Another view: A tight cadre controls Tillett’s future

By on January 9, 2016

Nags Head Attorney Neil W. Scarborough submitted the following article for publication in The Outer Banks Voice.

Judge Jerry Tillett

Steven Michael

This is the second part of a three-part article. The first two examine the story involving Superior Court Judge Jerry Tillett’s son and the events afterward and introduces the people responsible for publicizing it and their likely reasons.

The third part examines the State Bar’s conduct in more detail and reveals the injustice they’re not only perpetrating but are trying to hide.

All the court documents and other materials related to this case are available for review at

The Players

Most readers know that “the story” is the basis for a complaint against Superior Court Judge Jerry Tillett with the N.C. State Bar, which was covered in Part 1 and linked below.

The North Carolina State Bar isn’t merely the body of practicing lawyers in the State; it is the State agency that governs those of us fortunate enough to practice law in North Carolina, or in this case, is attempting to govern those of us unfortunate enough to be Judge Jerry Tillett.

Getting to know some members of the N.C. Bar and their allies will shed light on who’s behind the war being waged against Tillett and why they might be waging it.

The latest complaint against Tillett is, in fact, the second one that’s been filed against him on the basis of the same facts. Both complaints, however, were initiated by Steven D. Michael, a partner at Sharp, Michael, Graham & Baker in Kitty Hawk.

Among other things, Michael is the current attorney for the town of Kill Devil Hills, a job he obtained following the ouster of Dan Merrell, who, as you likely know, has also been in the Bar’s crosshairs. [6]

Michael is the past president of the State Bar. He occupied that post at the time that he, while also serving as attorney for KDH, filed the first complaint against Tillett with the N.C. Judicial Standards Commission.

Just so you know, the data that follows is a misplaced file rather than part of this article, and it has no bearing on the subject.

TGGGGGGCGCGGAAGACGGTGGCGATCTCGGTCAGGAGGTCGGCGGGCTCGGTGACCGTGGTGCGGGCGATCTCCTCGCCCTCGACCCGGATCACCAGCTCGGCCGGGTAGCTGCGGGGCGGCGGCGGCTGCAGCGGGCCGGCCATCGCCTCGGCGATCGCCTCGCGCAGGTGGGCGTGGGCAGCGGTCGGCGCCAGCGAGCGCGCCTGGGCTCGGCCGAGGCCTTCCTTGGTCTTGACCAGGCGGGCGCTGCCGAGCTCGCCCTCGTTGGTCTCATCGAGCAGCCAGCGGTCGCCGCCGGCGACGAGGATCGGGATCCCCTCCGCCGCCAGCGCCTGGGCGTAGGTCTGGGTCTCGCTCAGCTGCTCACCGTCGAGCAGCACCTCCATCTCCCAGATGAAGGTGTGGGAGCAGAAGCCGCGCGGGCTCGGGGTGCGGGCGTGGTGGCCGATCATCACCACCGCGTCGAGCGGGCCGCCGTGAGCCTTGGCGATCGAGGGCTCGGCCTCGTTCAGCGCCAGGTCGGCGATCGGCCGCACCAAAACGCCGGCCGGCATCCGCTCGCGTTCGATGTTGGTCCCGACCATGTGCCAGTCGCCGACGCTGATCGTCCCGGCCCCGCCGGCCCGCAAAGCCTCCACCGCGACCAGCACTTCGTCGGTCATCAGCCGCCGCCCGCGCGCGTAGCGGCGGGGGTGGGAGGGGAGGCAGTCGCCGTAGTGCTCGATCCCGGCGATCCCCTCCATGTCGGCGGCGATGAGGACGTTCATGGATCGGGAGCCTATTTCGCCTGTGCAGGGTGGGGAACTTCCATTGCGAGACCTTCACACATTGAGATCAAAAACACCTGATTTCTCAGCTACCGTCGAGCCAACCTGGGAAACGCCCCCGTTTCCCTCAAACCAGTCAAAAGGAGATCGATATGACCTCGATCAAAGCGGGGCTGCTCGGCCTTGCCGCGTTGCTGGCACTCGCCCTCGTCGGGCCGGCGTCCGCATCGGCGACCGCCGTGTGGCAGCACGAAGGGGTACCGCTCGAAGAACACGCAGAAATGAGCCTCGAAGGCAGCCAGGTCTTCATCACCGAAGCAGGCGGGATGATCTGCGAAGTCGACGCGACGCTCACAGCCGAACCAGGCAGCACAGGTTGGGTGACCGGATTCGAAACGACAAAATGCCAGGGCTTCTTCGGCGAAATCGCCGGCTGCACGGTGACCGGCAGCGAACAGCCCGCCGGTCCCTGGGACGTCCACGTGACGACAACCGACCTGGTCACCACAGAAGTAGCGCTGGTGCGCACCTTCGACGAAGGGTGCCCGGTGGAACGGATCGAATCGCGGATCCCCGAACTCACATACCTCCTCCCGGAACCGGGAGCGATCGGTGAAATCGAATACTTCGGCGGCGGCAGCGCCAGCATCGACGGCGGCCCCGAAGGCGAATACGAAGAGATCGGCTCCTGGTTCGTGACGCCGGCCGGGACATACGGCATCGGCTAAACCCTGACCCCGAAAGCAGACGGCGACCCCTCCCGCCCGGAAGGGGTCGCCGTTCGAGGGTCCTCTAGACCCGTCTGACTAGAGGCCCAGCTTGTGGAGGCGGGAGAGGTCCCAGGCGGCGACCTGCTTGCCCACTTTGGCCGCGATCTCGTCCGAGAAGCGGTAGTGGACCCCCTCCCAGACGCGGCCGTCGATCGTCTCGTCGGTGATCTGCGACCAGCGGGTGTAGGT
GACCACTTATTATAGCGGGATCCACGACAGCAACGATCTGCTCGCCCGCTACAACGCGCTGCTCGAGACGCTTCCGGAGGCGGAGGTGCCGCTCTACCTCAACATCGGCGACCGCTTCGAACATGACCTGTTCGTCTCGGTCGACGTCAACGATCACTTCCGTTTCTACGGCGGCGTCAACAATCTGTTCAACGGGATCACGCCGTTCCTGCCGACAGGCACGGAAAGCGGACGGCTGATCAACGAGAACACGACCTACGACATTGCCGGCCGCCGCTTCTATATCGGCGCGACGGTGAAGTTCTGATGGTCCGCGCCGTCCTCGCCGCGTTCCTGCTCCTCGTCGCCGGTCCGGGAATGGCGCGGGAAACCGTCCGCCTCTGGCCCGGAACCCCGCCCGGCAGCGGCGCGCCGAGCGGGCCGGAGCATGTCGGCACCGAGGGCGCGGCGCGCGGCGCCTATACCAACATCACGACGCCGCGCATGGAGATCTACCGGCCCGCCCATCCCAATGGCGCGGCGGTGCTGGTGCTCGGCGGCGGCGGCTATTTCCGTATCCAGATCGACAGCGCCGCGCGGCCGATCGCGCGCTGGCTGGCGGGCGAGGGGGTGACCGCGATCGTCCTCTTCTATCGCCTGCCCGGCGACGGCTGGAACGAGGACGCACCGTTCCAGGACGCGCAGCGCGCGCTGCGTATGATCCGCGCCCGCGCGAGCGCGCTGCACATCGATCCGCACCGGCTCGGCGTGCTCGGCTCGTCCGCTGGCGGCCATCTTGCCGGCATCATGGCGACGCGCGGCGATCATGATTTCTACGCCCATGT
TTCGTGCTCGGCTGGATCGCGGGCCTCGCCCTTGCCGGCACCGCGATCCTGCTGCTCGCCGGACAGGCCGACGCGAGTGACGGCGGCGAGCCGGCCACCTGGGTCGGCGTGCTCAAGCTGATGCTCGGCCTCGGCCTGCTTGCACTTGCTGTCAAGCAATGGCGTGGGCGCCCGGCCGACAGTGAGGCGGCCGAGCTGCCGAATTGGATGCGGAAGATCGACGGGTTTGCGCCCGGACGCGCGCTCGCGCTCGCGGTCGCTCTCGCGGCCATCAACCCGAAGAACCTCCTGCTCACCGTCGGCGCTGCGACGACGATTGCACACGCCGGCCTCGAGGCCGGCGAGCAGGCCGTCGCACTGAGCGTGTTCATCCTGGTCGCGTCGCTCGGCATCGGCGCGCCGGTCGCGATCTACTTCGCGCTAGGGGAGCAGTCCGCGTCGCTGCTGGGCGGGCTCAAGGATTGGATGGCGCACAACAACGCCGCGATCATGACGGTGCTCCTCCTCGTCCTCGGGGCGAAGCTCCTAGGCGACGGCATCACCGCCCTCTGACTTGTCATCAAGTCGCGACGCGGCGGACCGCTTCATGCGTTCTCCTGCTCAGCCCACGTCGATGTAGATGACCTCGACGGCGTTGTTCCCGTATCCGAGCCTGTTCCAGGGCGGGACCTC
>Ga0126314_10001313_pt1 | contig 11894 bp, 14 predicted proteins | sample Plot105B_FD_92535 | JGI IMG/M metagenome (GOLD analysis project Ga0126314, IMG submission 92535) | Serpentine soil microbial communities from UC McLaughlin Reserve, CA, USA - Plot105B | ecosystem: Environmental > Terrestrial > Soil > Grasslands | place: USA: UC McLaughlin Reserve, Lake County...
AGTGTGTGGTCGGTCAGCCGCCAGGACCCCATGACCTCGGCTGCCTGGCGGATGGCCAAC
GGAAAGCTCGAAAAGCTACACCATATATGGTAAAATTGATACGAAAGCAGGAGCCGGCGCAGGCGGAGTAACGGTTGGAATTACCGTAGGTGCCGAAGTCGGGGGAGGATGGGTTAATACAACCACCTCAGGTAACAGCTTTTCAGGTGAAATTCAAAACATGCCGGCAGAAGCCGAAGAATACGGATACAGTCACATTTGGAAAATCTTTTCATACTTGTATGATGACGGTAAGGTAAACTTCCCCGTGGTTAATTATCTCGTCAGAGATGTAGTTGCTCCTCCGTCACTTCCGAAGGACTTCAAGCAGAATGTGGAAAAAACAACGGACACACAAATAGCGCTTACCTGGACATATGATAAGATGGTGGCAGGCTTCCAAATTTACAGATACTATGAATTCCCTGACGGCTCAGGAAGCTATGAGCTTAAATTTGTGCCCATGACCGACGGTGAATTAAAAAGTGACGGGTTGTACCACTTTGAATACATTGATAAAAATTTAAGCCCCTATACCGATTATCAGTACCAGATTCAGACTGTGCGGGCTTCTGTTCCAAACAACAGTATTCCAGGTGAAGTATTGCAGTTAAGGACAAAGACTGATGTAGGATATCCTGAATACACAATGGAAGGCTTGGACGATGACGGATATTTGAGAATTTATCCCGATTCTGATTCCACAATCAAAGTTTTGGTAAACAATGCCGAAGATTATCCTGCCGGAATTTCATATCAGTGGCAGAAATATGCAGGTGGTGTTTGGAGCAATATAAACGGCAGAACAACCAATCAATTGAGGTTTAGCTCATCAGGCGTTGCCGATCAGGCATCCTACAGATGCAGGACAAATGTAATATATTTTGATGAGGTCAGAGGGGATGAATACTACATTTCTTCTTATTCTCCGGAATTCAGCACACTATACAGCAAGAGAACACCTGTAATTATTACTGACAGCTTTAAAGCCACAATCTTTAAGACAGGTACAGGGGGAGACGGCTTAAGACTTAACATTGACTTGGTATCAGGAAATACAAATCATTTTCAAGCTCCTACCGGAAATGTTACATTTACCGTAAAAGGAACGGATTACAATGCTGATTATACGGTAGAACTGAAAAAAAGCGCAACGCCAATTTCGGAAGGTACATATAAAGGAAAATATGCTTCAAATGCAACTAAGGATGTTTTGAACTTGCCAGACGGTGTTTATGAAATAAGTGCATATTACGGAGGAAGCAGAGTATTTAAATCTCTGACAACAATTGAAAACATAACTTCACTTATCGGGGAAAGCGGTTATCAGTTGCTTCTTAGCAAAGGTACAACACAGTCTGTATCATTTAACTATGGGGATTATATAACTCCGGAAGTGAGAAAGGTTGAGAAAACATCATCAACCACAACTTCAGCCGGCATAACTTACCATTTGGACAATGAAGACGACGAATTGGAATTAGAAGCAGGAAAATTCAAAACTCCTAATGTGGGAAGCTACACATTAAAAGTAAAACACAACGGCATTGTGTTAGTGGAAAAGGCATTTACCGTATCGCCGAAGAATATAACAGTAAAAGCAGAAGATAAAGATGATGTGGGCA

He’s also the chair of the Bar’s Disciplinary Hearing Commission, giving him authority to select the members who will decide the complaint against Tillett. Michael’s successor as State Bar president is Ronald G. Baker.

Baker recently moved to the Outer Banks and is the newest partner at Michael’s Kitty Hawk firm. Baker’s ties to the State Bar run even deeper than Michael’s. In addition to serving as State Bar President in 2011, Baker is a current State Bar officer and serves on no fewer than five commissions. [7]

Serving with Baker on the State Bar’s Executive Commission is another local attorney, C. Everett Thompson, who also serves on three other Bar commissions. [8]

Thompson is also the State Bar Councilor for the 1st Judicial District — this one. His immediate predecessor at that post was Donald C. Prentiss, yet another local attorney.

Prentiss, who practices with Hornthal, Riley, Ellis & Maland in Elizabeth City, also serves with Steve Michael as one of 12 members of the State Bar’s Disciplinary Hearing Commission, the very commission deciding the complaint against Judge Tillett.

Another member of Prentiss’s firm, Ben Gallop, serves on the State Bar’s Ethics Commission. And the founding member and senior partner of the Hornthal firm, L.P. Hornthal, Jr., is one of only 13 members of the North Carolina Judicial Standards Commission, the group that Michael filed his first complaint against Judge Tillett with back in 2011.

For those counting, that’s six local attorneys, including two past State Bar presidents, one of whom filed both complaints against Judge Tillett.